The walk to church seemed long to a six-year-old’s legs, but it was less than half a mile from her house. We’d always take the same route: past all the row houses, across a busy road with a red telephone box, and up a hill. Once, we passed a dead black and white cat in the gutter at the bottom of the hill. Its belly was split open and its left eyeball hung from its socket. I was shocked, but fascinated. Nanny had to pull me away. She explained the cat was dead, and that’s why I was never to run into the street without looking both ways.
“Are you going to die, Nanny?”
“Oh, not any time soon,” she chirped.
“But you are going to die one day?” It was a serious question.
“Lord love a duck,” she laughed. “Yes, one day.”
“Well, when you do, I will bring you violets… because your name is Violet!” I slipped my hand in hers, proud of making such a grown-up promise.
The last time I saw her was a sunny afternoon in late September. I was 13, and Nanny and my mother, then six months pregnant with my sister, had just dropped me off at my new British boarding school. Nanny had recently started getting tearful whenever we said goodbye. She’d purse her lips into a wavering smile and wave brightly—but her blue eyes, pink-rimmed and glistening, would betray her sadness. Usually, I’d feel a pang of guilt and try to make light of it, pushing the reality that she was 86 and soon would no long be with us. Oh, Nana, don’t worry. You’ll see me next week! This time, she was too far away for me to see her eyes, but I recognized the enthusiastic wave and felt a different kind of pang. I turned my unease over and over, like an invisible ball of clay in my hands. I remember wanting to dramatically run down the street after the car, but I was rooted to the spot, my gaze intently fixed on this sweet, loving, kind, and wonderful woman who I had known all my life and who, I suddenly understood, I’d never see again. If I had run, I could have caught up with the car and told her one last time how much I loved her. But I didn’t, and that remains one of my life’s biggest regrets.
A couple of weeks later, she was in hospital. She’d suffered a stroke and was paralyzed down the left side of her body. I asked to visit her, but it was decided it would be best if I remembered her as she was. So, one afternoon I sat down and wrote a letter to her husband who’d died long before I was born. I introduced myself as his great-granddaughter and asked that he watch over her, and that when she finally passed over and into his arms, to please tell her that I loved her very, very much. I burnt the letter, so it could be received by someone in the spirit world.
Two days later, a teacher approached me and gently told me I needed to call my mother. I knew why. The walk to the phone was a long one. A clear, cold November night. A friendly hand on my shoulder to guide me. My feet like lead, and an even heavier heart. My hands trembled slightly as I dialed my mother a thousand miles away in Spain. The only time I have ever been glad to inherit that most British of postures, the stiff upper lip, is when there is something unpleasant to be done. The ‘Keep Calm and Carry On’ mentality. I braced myself.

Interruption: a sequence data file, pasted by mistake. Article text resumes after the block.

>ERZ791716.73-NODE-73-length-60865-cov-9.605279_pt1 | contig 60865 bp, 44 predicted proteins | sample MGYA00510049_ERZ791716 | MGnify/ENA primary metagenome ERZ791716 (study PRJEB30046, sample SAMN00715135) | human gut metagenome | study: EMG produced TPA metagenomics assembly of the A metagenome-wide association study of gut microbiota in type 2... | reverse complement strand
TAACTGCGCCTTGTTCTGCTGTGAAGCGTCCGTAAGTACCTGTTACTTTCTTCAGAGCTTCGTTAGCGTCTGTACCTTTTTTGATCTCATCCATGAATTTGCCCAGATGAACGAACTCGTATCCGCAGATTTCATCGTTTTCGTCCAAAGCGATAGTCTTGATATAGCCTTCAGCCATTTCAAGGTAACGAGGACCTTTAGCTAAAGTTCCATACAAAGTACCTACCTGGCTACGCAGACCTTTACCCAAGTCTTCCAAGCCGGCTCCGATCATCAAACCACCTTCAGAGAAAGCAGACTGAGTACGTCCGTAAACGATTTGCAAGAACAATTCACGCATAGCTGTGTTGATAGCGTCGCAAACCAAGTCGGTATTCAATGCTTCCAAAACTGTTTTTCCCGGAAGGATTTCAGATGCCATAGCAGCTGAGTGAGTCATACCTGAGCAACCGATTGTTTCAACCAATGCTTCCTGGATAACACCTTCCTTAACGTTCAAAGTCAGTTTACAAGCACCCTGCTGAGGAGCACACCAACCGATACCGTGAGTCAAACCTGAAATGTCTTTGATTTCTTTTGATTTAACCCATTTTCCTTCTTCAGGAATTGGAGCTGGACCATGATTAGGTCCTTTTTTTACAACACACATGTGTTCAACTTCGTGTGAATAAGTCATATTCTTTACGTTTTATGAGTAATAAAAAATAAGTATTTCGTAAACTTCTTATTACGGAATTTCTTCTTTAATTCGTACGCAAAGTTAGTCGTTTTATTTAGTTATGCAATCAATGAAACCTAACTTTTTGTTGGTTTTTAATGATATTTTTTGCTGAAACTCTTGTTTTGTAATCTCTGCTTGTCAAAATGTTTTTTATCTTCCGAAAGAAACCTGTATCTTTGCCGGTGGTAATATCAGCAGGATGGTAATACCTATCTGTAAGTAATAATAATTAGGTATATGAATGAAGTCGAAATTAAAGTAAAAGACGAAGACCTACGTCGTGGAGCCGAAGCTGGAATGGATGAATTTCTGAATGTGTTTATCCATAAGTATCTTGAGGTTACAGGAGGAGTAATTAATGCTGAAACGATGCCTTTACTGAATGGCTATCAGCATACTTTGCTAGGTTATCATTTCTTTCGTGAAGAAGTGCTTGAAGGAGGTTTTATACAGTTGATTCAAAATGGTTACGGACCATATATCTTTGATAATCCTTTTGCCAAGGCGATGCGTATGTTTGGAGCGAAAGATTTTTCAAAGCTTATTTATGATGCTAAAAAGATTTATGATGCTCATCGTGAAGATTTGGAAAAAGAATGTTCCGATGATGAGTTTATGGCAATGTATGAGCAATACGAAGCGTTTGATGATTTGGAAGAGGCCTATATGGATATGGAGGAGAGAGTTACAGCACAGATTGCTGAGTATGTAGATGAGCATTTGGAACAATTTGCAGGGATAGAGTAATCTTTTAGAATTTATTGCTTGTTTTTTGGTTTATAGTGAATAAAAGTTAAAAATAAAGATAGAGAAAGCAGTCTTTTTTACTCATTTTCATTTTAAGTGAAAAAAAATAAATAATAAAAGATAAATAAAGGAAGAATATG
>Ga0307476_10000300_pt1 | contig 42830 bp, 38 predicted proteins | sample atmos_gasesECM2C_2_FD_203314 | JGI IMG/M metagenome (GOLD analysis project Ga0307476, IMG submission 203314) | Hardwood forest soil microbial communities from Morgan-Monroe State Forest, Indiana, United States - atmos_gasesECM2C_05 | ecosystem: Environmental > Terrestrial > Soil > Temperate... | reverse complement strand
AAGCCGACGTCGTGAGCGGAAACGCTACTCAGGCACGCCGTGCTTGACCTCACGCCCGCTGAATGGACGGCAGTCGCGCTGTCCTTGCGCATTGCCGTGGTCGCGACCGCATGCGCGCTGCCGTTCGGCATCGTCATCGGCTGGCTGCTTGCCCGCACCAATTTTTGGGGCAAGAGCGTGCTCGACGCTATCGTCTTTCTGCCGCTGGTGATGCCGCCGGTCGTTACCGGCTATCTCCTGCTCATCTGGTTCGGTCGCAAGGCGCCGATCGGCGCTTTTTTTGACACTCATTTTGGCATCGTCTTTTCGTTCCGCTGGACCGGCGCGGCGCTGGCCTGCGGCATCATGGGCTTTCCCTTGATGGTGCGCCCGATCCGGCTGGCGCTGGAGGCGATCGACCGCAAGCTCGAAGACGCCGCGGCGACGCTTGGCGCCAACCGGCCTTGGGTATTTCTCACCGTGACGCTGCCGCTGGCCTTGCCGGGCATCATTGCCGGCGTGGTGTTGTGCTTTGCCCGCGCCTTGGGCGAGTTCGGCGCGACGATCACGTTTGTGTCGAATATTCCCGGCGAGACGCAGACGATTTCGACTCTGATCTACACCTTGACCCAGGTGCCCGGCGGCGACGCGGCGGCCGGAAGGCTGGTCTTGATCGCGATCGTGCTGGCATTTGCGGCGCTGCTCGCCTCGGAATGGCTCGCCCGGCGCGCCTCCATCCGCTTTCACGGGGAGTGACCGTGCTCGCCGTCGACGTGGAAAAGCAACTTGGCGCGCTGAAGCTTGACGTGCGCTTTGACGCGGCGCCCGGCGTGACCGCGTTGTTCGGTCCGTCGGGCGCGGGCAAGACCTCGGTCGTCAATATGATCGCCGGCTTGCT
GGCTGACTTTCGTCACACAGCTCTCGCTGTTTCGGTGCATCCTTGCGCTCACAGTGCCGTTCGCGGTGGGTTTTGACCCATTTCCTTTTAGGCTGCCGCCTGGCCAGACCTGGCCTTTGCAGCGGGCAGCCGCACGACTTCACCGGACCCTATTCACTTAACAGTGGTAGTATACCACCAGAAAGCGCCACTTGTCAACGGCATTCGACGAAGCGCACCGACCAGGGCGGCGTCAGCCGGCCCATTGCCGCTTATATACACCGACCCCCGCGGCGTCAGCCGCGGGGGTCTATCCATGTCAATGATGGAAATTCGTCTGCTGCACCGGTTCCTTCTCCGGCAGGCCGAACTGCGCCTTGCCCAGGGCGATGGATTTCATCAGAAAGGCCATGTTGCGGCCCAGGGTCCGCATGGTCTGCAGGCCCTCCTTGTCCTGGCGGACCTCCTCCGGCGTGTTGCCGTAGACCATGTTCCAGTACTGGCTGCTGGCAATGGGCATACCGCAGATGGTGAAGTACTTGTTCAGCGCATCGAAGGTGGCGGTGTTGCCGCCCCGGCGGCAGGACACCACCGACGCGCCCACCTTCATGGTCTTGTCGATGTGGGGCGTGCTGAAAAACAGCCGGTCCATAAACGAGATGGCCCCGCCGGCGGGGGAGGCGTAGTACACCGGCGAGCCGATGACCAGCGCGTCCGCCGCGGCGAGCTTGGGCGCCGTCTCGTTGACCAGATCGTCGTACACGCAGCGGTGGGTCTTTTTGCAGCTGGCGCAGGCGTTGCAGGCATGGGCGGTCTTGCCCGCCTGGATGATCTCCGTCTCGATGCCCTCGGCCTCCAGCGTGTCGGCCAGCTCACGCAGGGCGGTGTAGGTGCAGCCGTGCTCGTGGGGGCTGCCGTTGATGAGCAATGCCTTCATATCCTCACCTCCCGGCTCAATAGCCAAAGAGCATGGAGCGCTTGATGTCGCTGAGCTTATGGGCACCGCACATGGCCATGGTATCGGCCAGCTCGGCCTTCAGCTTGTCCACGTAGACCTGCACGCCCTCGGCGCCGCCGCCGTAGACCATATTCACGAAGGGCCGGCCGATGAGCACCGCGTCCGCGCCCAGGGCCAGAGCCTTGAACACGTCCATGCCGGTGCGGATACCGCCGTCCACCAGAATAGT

“I have some bad news, I’m afraid…,” began my mother. “About Nanny…” I heard the catch in my mother’s voice.
“She’s dead, isn’t she?” I asked bluntly, to spare my heavily pregnant mother the burden of saying those terrible words.
My upper lip softened and spread as I reeled from her sad and simple, “Yes…” She’d died that morning, a Tuesday, while I was tinkering about in chemistry class. I was furious for not having had some psychic knowledge of the moment of her death. How could I have not known? It seemed impossible that she should slip away unnoticed by me. But I’d not been forgotten by her: my grandfather privately shared that in the last hours of her life, she’d muttered my name over and over, until her breath finally gave out. Her last act of love.
I shrilly demanded that my grandmother find violets for me to place on Nanny’s coffin. With the impending birth of my sister, my mother was at home in Spain and wouldn’t be able to attend the funeral in London: it was more important than ever that I keep my promise to Nanny. The violets weren’t easy to find in London in November, but my grandmother helped me keep my word.
The impulsive part of me wishes I’d had more time on earth with this incredible woman who I miss so much, even 26 years later. On humble reflection, I am just glad I knew her at all. If ever there were something to be grateful for, it is that I had almost 14 years of unwavering and unconditional love from my darling Nanny. In time, perhaps I can be grateful for having had eight weeks with my miscarried baby, Bean, even though his life was as short as Nanny’s was long.
I don’t know if there is an afterlife, but in my quiet moments I like to picture Nanny playing with Bean, showering him with the same love she gave me. Even though I now have a child who lives—a girl named Violet, after Nanny, and who loves the tiny ice cream ritual as much as I did—I still find it comforting to think there’s a little part of me that has crossed over into the afterlife who can love Nanny back.
It was love—my sister—that stemmed the pain of losing Nanny; and it was love—my daughter—that healed my broken heart after miscarrying Bean. If loss begets loss, then it must be because love never dies. I am beginning to understand that it is better have loved and lost than never to have loved at all. Love is the salve that soothes the salt-filled wound.